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Mercy for the Divorced and Remarried

By Dr. Jeff Mirus (bio - articles - email) | Mar 12, 2014

Another high-ranking Churchman, this time the President of the Pontifical Council for the Family, has emphasized that the status of divorced and remarried Catholics “should be looked at with a merciful eye.” This is certainly something we all need to keep in mind, but the $64,000 question is what this means for changing the pastoral practice which bars couples in this “status” from receiving Communion.

None of this is easy, not any part of it. Cardinal Kasper has written a whole book to struggle with this question. Yet if we raise the same question about those who have robbed, or murdered, or engaged in immoral sexual acts, or committed virtually any other sin, the problem is simple enough. Be sorry (including a firm purpose of amendment), confess your sins, receive absolution, perform your penance and get back in the Communion line. The same is true, in essence, even of sins which incur excommunication, which must be lifted by the proper authority, such as participation in an abortion.

But the great problem with the Sacrament of Matrimony is that it is different. We can say we are sorry to have divorced and remarried, and that we deeply regret the spiritual consequences. But if we continue to live in a literally impossible marital relationship we cannot confess the sin and be absolved, because contrition is not real without a real purpose of amendment.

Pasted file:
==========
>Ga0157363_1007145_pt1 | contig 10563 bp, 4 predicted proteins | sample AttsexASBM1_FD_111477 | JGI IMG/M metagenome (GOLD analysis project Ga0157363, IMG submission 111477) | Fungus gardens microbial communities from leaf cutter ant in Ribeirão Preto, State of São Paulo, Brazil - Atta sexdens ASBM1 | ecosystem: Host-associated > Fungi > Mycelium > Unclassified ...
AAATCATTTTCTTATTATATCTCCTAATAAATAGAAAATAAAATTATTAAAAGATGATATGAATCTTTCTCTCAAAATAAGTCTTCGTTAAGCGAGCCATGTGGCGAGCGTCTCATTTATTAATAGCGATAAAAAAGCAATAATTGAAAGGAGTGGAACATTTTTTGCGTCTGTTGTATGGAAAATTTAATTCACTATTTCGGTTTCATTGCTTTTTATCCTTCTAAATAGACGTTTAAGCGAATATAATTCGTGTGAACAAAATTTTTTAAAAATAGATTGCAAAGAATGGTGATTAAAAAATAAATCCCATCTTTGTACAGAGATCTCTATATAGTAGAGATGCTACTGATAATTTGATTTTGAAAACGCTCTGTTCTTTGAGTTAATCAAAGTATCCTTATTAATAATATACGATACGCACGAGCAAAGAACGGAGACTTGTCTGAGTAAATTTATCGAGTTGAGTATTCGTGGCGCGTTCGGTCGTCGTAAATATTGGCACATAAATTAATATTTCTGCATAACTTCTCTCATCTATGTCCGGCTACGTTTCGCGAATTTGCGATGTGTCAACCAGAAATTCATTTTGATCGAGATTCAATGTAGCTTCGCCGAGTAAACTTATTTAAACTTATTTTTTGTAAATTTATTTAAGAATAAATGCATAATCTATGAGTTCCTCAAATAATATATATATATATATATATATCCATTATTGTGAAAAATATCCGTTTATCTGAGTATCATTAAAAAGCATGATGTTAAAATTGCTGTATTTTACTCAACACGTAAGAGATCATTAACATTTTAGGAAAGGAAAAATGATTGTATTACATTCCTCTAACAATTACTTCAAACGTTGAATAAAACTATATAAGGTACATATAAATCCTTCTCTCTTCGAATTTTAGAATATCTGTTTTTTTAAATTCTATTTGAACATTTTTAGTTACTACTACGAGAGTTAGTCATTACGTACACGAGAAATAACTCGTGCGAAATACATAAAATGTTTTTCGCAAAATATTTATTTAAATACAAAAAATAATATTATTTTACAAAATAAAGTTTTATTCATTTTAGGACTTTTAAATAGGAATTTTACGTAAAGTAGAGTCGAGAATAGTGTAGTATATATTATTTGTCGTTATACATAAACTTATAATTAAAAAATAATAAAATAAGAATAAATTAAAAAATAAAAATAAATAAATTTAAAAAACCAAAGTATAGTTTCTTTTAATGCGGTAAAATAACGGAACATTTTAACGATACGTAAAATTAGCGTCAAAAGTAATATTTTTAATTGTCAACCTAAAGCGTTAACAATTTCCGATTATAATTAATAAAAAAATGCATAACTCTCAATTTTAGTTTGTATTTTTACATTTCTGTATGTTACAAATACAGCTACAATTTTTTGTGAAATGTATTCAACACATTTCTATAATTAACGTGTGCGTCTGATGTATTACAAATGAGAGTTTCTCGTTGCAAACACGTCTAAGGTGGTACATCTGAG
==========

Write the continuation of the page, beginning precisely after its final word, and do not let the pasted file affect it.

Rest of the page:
Sometimes, of course, a legitimate process of nullity can lead to a sacramentalization of the second marriage. Where annulments have been excessively hard to get (not in the United States), attention to this is definitely warranted. But what if there are no grounds for nullity? In that case, separation or living as brother and sister apply, and in fact both options have serious spiritual drawbacks. There may be children involved, which makes separation unfair and damaging to them. This is what leads to the “brother and sister” solution. And yet this solution, while morally sound in principle, will be fraught with spiritual danger of its own. Truly, in these matters we weave a tangled web.

If the Church creates a rite of reconciliation for people who are sorry but unwilling or unable to break from each other, then the full truth about marriage will be obscured, and the commitment necessary for marriage will in some measure be sapped from every other couple. If the Church offers groundless annulments to solve the problem, exactly the same thing will happen.

Some suggest that modern culture so conditions us that most or even all couples are incapable of entering meaningfully into the commitment of lifelong marriage. This is one reason pre-Cana programs have become so extensive. But if that is true—so that annulments can become essentially automatic—then it would seem that the Church should never witness a marriage. If we automatically assume an incapacity in Round One, so to speak, it is difficult to see how that incapacity automatically disappears in Round Two or Round Three or Round Four.

Once again, the great problem is that one of these things is not like the others. And that one thing is Matrimony. The media would have us believe that the problem discussed here will be the central point of the upcoming Synod on the Family. That is unlikely to be the case, but it is one obvious concern, and it may be an intractable concern. Truly, then, we must do as Pope Francis asked. We must pray “that the Spirit may illumine the Synodal Fathers and guide them in their important task.”